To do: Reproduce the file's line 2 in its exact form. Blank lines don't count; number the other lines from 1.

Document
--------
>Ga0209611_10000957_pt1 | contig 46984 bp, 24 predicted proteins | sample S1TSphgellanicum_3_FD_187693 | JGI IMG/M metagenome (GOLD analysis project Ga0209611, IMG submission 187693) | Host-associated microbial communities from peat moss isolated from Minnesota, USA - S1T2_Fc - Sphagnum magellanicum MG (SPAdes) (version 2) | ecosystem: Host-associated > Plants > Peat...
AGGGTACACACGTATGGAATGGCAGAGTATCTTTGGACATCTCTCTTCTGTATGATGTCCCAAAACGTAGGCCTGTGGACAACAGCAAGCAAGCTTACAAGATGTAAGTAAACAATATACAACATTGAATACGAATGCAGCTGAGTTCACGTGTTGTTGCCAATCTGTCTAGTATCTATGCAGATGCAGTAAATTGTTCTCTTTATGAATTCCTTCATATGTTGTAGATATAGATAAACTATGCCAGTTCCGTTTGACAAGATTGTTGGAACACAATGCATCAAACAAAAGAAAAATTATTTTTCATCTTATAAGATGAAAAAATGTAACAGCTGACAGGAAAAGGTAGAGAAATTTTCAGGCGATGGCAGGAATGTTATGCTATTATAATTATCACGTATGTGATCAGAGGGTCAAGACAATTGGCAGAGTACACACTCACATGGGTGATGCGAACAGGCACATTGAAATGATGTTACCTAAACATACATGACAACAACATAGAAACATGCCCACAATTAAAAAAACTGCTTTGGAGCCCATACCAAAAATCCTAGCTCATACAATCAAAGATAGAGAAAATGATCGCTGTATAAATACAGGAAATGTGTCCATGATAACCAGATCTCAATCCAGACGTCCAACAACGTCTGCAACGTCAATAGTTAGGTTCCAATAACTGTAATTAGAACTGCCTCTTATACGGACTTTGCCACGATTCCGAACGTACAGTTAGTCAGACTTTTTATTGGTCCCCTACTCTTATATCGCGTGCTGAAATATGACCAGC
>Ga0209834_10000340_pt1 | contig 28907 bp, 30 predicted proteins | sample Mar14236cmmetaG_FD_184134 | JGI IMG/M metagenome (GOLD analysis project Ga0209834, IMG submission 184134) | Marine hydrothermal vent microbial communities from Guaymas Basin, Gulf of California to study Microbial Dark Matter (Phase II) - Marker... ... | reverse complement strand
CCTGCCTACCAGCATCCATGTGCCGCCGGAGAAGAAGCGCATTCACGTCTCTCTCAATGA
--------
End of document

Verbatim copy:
AGGGTACACACGTATGGAATGGCAGAGTATCTTTGGACATCTCTCTTCTGTATGATGTCCCAAAACGTAGGCCTGTGGACAACAGCAAGCAAGCTTACAAGATGTAAGTAAACAATATACAACATTGAATACGAATGCAGCTGAGTTCACGTGTTGTTGCCAATCTGTCTAGTATCTATGCAGATGCAGTAAATTGTTCTCTTTATGAATTCCTTCATATGTTGTAGATATAGATAAACTATGCCAGTTCCGTTTGACAAGATTGTTGGAACACAATGCATCAAACAAAAGAAAAATTATTTTTCATCTTATAAGATGAAAAAATGTAACAGCTGACAGGAAAAGGTAGAGAAATTTTCAGGCGATGGCAGGAATGTTATGCTATTATAATTATCACGTATGTGATCAGAGGGTCAAGACAATTGGCAGAGTACACACTCACATGGGTGATGCGAACAGGCACATTGAAATGATGTTACCTAAACATACATGACAACAACATAGAAACATGCCCACAATTAAAAAAACTGCTTTGGAGCCCATACCAAAAATCCTAGCTCATACAATCAAAGATAGAGAAAATGATCGCTGTATAAATACAGGAAATGTGTCCATGATAACCAGATCTCAATCCAGACGTCCAACAACGTCTGCAACGTCAATAGTTAGGTTCCAATAACTGTAATTAGAACTGCCTCTTATACGGACTTTGCCACGATTCCGAACGTACAGTTAGTCAGACTTTTTATTGGTCCCCTACTCTTATATCGCGTGCTGAAATATGACCAGC